Both Vera and Fibaro Home Center 2 will integrate with a host of 3rd party vendor systems, from security panels to A/V equipment.

Vera achieves a wide range of integration possibilities through its own app store. In fact, Vera is somewhat reliant on this to enhance its capabilities overall. The apps available here (known as plugins) are mostly free and provided by numerous external contributors which makes for a very powerful and feature-rich environment. With so many plugins available, you can pretty much accomplish anything, which is great, but running a lot of them may compromise system reliability and performance so you need to be selective. 

Home Center 2 tends to provide most things you need right out-of-the-box and is far less reliant on external contributions. However, it may be more difficult to achieve the same degree of system integration as offered by Vera.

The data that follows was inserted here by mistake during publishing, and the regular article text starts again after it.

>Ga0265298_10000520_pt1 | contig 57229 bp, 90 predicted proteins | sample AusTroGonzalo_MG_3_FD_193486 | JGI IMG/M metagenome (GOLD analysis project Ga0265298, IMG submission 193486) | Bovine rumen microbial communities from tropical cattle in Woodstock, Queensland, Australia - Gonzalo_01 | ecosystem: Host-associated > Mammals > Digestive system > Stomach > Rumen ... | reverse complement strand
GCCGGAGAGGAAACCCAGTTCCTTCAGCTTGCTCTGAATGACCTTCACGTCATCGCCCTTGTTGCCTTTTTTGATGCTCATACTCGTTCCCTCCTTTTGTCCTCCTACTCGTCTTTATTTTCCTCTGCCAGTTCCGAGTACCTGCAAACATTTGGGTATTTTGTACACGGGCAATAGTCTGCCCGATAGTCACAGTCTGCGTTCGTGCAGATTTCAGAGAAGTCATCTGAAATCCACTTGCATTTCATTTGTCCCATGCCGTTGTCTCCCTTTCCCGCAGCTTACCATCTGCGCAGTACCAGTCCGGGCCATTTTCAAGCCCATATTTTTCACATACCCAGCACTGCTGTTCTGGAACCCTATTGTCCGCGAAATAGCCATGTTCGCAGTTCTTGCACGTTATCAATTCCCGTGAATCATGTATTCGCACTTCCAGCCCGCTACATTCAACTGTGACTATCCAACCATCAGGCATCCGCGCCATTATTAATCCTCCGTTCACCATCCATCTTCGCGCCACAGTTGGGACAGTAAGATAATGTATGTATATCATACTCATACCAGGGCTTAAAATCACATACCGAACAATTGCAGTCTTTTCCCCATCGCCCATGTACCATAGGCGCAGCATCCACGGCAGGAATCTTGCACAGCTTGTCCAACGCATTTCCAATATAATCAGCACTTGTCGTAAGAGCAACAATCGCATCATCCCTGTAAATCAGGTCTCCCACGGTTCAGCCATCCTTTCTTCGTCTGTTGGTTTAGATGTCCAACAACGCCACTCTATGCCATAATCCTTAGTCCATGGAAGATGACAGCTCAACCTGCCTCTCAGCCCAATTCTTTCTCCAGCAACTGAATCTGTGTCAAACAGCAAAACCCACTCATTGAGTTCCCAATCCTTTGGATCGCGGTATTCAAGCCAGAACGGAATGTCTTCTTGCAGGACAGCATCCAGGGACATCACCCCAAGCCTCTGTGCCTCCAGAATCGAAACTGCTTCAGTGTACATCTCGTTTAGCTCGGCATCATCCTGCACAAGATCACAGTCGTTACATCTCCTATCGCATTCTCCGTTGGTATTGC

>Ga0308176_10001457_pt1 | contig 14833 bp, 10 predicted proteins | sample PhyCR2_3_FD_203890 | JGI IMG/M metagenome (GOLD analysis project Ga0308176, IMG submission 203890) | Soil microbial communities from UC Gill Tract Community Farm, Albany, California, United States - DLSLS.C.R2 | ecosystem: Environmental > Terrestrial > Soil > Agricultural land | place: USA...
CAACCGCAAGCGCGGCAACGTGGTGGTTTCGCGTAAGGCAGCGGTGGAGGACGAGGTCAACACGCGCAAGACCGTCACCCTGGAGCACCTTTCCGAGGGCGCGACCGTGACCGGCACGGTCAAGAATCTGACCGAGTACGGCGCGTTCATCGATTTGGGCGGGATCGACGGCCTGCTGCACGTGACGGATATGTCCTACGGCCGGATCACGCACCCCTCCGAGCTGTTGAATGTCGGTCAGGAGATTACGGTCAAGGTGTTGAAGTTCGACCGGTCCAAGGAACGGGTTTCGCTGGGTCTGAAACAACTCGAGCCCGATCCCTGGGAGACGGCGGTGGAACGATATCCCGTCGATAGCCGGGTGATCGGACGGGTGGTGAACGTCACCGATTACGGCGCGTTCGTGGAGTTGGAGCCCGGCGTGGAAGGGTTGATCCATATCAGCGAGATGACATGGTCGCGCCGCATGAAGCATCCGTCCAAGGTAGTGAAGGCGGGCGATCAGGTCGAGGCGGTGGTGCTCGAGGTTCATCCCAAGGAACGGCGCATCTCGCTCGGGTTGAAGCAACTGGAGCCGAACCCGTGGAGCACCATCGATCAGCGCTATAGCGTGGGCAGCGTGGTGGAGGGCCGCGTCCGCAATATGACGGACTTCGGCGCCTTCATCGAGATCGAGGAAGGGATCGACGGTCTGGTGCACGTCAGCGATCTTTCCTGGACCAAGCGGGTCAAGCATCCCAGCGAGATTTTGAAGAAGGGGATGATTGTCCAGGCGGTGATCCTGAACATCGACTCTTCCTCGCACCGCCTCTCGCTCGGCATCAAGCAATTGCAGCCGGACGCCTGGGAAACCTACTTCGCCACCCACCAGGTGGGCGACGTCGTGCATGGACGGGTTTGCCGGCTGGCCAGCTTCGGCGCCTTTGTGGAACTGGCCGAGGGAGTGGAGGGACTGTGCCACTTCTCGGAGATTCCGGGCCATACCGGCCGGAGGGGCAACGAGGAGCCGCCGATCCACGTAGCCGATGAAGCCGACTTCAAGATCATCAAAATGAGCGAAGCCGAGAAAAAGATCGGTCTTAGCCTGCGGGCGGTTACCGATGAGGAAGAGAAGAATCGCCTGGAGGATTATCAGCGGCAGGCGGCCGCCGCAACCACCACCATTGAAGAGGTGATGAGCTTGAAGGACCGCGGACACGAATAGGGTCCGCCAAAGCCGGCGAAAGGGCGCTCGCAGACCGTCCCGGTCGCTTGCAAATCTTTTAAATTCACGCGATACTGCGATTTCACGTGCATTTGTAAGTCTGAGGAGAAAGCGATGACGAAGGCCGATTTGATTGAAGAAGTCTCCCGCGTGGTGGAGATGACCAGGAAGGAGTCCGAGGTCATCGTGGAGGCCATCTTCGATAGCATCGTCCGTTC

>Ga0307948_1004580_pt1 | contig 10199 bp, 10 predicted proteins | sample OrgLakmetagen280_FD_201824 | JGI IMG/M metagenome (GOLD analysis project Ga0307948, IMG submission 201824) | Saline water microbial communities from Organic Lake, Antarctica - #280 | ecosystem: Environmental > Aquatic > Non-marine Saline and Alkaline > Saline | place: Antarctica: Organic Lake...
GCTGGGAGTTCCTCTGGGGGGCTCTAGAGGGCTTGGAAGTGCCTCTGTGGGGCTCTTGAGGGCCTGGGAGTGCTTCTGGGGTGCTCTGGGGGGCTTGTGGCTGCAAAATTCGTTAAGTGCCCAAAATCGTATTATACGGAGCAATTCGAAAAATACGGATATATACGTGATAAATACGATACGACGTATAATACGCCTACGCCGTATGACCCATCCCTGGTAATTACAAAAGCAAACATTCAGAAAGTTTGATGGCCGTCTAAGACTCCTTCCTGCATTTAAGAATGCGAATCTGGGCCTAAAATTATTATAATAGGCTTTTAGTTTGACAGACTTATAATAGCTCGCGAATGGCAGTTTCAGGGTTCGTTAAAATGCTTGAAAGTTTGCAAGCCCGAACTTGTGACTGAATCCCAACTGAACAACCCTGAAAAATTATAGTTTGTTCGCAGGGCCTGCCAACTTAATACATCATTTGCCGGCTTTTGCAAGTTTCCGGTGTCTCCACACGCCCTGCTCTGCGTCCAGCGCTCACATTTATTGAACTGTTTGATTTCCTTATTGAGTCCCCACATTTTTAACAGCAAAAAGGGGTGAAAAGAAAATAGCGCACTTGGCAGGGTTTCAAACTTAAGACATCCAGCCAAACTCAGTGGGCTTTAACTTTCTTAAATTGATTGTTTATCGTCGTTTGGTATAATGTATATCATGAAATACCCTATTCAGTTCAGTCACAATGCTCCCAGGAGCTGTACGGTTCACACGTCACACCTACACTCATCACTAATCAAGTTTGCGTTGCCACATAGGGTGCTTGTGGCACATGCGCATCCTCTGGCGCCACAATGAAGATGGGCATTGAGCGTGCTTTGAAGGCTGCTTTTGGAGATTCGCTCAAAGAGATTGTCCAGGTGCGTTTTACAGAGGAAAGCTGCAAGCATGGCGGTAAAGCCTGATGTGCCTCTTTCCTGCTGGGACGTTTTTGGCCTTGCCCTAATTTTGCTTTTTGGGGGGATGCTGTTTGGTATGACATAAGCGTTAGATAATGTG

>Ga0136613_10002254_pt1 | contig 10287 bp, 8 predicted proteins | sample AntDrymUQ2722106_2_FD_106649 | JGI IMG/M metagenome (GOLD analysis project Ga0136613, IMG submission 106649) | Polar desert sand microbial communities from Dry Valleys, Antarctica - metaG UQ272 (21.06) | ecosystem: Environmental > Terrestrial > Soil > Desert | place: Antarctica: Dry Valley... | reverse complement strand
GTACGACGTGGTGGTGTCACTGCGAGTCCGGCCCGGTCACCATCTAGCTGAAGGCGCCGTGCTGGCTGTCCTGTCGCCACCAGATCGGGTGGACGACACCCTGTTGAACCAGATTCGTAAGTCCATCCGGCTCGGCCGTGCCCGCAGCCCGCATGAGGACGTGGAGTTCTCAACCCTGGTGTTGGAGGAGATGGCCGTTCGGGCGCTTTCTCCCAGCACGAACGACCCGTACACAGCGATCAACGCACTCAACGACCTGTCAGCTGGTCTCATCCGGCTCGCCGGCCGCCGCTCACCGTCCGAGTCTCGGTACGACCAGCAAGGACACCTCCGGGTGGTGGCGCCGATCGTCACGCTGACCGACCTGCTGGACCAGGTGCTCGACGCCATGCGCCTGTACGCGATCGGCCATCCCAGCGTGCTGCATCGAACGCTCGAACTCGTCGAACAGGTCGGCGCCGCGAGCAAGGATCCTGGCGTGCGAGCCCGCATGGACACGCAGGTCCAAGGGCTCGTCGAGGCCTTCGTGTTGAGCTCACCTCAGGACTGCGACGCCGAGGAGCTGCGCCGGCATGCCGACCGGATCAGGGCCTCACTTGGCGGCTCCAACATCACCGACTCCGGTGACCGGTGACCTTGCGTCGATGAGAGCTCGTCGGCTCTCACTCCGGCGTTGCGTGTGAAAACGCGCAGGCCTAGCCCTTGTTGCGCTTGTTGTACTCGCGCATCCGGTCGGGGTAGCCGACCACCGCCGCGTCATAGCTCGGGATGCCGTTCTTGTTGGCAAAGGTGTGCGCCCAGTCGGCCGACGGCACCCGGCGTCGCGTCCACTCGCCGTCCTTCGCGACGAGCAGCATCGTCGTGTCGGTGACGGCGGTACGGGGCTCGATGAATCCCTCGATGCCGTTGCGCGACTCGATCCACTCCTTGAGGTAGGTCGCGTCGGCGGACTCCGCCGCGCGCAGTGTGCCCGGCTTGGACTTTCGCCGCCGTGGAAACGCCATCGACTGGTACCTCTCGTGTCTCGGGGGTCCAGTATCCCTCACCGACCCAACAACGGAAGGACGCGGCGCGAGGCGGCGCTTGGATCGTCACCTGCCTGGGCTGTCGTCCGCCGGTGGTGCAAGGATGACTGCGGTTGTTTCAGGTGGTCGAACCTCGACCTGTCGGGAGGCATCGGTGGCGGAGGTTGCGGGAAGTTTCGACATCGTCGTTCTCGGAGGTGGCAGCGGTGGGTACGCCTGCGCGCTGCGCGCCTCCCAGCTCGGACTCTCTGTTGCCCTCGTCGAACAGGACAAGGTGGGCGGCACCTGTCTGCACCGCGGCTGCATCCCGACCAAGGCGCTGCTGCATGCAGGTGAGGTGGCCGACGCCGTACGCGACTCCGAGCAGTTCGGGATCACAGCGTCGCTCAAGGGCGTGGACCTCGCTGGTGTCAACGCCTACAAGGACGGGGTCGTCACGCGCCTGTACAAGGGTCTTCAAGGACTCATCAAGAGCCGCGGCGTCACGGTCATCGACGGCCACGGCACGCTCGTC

5. USER INTERFACE

Perhaps the most talked about difference between these two systems is the user interface. 

Fibaro Home Center is renowned for its fast, attractive and functional UI. One of the best in-built features is its graphical scene-builder which allows you to create your scenes simply and quickly with GUI "blocks". Of course, it also caters to more complex tasks by allowing you to write your own LUA code (a simple-to-use programming language commonly used with home automation systems). For a lot of people though, writing LUA will only be necessary for very special scenarios and you will never need to rely on it.